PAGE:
Hot break

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razz

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Evening all. I was a bit intrigued today whilst brewing a German pils. I had mostly hot break in the kettle as I had used a basket for the first wort hops. During the transfer I noticed that the break wasn’t moving towards the pick up tube as I got down to the last few liters. I had slowed the run off to avoid the hot break stampede but it never eventuated. You will notice in the pic that there was only a small amount of wort left but this stuff was like a lump of green snot! When I hosed out the remains onto the lawn it generally stuck together. Never struck this before. For the record I used brewbrite for the last ten minutes.
717A7A89-B0D8-472E-9F49-18171CB90941.jpeg
 

Malted Mick

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No explanation or knowledge to contribute to this snot phenomenon, but I like the results. I use Whirfloc and I wonder if I should try Brewbrite.
 

MHB

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I use Brewbrite and thats exactly why!
You notice the tight trub cone more when there isnt a shedload of hops in the bottom of the kettle, which is pretty typical of German pilsner/lager beers.
Mark
 

Malted Mick

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My LHBS has P.V.P.P Polyclar, is that the same as Brewbrite?

Could you use both Whirlfloc and Polyclar together as they appear to be different products and target different compounds?
 

MHB

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Brewbrite is a blend of Kappa Carrageenan (the most active component in Irish Moss/Whirlfloc) and PVPP.

The isolated Kappa Carrageenan is better than the powdered seaweed in Whirlflock.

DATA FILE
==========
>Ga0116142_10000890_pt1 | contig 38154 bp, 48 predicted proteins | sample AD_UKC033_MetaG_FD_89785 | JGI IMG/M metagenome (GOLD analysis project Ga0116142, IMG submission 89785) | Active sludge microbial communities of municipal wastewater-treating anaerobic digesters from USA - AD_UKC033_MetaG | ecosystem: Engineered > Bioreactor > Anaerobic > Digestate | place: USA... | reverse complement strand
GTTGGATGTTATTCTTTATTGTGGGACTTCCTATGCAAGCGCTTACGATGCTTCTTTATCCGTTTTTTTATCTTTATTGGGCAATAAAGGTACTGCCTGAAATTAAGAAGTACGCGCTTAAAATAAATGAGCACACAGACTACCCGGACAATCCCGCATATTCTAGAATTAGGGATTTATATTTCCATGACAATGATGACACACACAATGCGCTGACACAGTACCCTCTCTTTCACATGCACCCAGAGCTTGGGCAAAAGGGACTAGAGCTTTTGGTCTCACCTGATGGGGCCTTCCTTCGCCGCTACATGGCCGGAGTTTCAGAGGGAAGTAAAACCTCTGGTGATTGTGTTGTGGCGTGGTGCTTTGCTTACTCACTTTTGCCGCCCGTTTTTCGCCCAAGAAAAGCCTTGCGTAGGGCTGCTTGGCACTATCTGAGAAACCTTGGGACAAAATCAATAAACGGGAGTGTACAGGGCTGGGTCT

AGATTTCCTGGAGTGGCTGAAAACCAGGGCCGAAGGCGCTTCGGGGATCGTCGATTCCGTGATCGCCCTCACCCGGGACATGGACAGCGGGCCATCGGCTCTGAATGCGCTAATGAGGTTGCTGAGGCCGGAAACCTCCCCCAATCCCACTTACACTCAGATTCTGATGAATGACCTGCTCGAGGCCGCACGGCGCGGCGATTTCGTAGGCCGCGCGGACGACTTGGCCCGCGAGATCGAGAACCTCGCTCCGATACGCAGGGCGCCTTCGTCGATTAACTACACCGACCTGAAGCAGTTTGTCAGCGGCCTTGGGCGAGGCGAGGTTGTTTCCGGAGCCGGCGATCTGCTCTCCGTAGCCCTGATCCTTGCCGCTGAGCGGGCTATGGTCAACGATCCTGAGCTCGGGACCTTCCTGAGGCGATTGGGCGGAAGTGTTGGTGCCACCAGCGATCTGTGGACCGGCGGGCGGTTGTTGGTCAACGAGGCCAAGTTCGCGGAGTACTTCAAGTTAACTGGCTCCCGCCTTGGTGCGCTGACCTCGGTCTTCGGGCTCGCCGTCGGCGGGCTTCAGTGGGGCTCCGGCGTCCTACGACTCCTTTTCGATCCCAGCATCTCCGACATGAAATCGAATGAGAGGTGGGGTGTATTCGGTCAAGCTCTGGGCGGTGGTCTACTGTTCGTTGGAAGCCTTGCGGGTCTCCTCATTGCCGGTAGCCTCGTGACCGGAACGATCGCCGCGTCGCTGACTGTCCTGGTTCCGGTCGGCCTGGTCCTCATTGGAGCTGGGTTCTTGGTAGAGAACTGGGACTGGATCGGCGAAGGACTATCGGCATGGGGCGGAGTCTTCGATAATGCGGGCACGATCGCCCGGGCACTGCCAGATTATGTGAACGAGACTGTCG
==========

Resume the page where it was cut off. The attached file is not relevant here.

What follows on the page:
The PVPP tackles high MW Polyphenols (Tannins) that are one half of the haze forming equation.
So yes Mick you could use two ingredients and get a similar result but from experience I'm going to say Brewbrite works better.
I'm not sure which of the many versions of PVPP your local stocks, It’s a form of Nylon and like most plastics its engineered to do specific jobs, the one in Brewbrite is customised to work well in hot wort. Others are made for wine making and to be more active cold... Depends on how much work whoever chose the PVPP went to to get the best one for the job.
Atleast with Brewbrit you know is a made for brewing product.
Mark
 

duncbrewer

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If that brewbrite can make the hot and cold break congeal like that I'm going to get some.
Did you use the recommended dose?
 

duncbrewer

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Damm doesn't seem available in New Zealand, will have to source from overseas and wait for ever, grr.
 

razz

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If that brewbrite can make the hot and cold break congeal like that I'm going to get some.
Did you use the recommended dose?
Yep, I think the label says 4 grams per 23 lt batch and I use 7-8 grams for a 42-44 lt batch. I get it from Grain and Grain here in Melbourne. 50 gram or 150 gram jars.
I think Mark hit the nail on the head, it does this when there is not a lot of hops in the whirlpool.
 

MHB

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Helps heaps if your end of boil pH is on target, you have enough Calcium in the wort... Hitting all those silly "good brewing practice" targets, hum?